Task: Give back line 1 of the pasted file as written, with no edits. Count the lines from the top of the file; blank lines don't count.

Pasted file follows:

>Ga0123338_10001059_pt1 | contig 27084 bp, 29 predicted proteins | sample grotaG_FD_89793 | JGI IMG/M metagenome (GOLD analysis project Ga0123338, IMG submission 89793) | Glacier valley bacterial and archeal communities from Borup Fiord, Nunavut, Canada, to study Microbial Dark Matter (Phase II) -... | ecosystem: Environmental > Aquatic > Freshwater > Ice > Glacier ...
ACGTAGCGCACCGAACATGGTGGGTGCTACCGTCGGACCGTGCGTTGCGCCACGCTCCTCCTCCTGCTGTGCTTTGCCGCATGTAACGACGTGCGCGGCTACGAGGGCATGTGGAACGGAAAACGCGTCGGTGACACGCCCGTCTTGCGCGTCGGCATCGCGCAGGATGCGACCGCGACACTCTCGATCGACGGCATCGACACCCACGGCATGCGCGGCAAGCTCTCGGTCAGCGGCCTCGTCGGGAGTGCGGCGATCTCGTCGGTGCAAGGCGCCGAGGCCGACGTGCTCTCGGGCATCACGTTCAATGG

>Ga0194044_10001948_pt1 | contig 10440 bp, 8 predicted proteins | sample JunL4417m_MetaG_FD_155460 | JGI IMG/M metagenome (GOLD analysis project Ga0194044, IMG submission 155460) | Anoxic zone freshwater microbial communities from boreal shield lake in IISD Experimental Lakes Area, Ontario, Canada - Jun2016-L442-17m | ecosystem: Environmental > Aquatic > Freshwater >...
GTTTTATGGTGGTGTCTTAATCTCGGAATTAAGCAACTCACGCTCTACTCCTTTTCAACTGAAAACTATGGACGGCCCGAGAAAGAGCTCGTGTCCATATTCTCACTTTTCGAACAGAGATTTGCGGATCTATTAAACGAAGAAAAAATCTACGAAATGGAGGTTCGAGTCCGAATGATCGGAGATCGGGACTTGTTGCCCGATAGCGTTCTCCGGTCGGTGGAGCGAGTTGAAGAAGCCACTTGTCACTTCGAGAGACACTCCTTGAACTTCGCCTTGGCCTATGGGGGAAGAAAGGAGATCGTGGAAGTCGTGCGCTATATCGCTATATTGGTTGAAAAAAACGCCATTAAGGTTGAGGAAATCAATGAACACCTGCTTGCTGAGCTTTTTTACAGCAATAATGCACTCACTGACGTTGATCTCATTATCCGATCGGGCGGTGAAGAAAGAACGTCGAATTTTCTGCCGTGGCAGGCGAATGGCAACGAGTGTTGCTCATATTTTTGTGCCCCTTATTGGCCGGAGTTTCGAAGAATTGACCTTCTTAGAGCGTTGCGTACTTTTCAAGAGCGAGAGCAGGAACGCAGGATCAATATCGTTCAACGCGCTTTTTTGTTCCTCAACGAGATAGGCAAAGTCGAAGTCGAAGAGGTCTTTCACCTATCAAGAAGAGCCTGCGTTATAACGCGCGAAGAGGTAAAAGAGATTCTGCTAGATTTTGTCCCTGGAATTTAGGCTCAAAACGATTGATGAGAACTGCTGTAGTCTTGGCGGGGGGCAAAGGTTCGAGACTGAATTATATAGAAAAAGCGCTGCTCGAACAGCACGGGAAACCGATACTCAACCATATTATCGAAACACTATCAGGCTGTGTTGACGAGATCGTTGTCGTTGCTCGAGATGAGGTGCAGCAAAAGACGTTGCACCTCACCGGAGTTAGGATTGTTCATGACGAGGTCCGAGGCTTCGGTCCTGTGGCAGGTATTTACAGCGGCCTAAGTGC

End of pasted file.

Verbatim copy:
>Ga0123338_10001059_pt1 | contig 27084 bp, 29 predicted proteins | sample grotaG_FD_89793 | JGI IMG/M metagenome (GOLD analysis project Ga0123338, IMG submission 89793) | Glacier valley bacterial and archeal communities from Borup Fiord, Nunavut, Canada, to study Microbial Dark Matter (Phase II) -... | ecosystem: Environmental > Aquatic > Freshwater > Ice > Glacier ...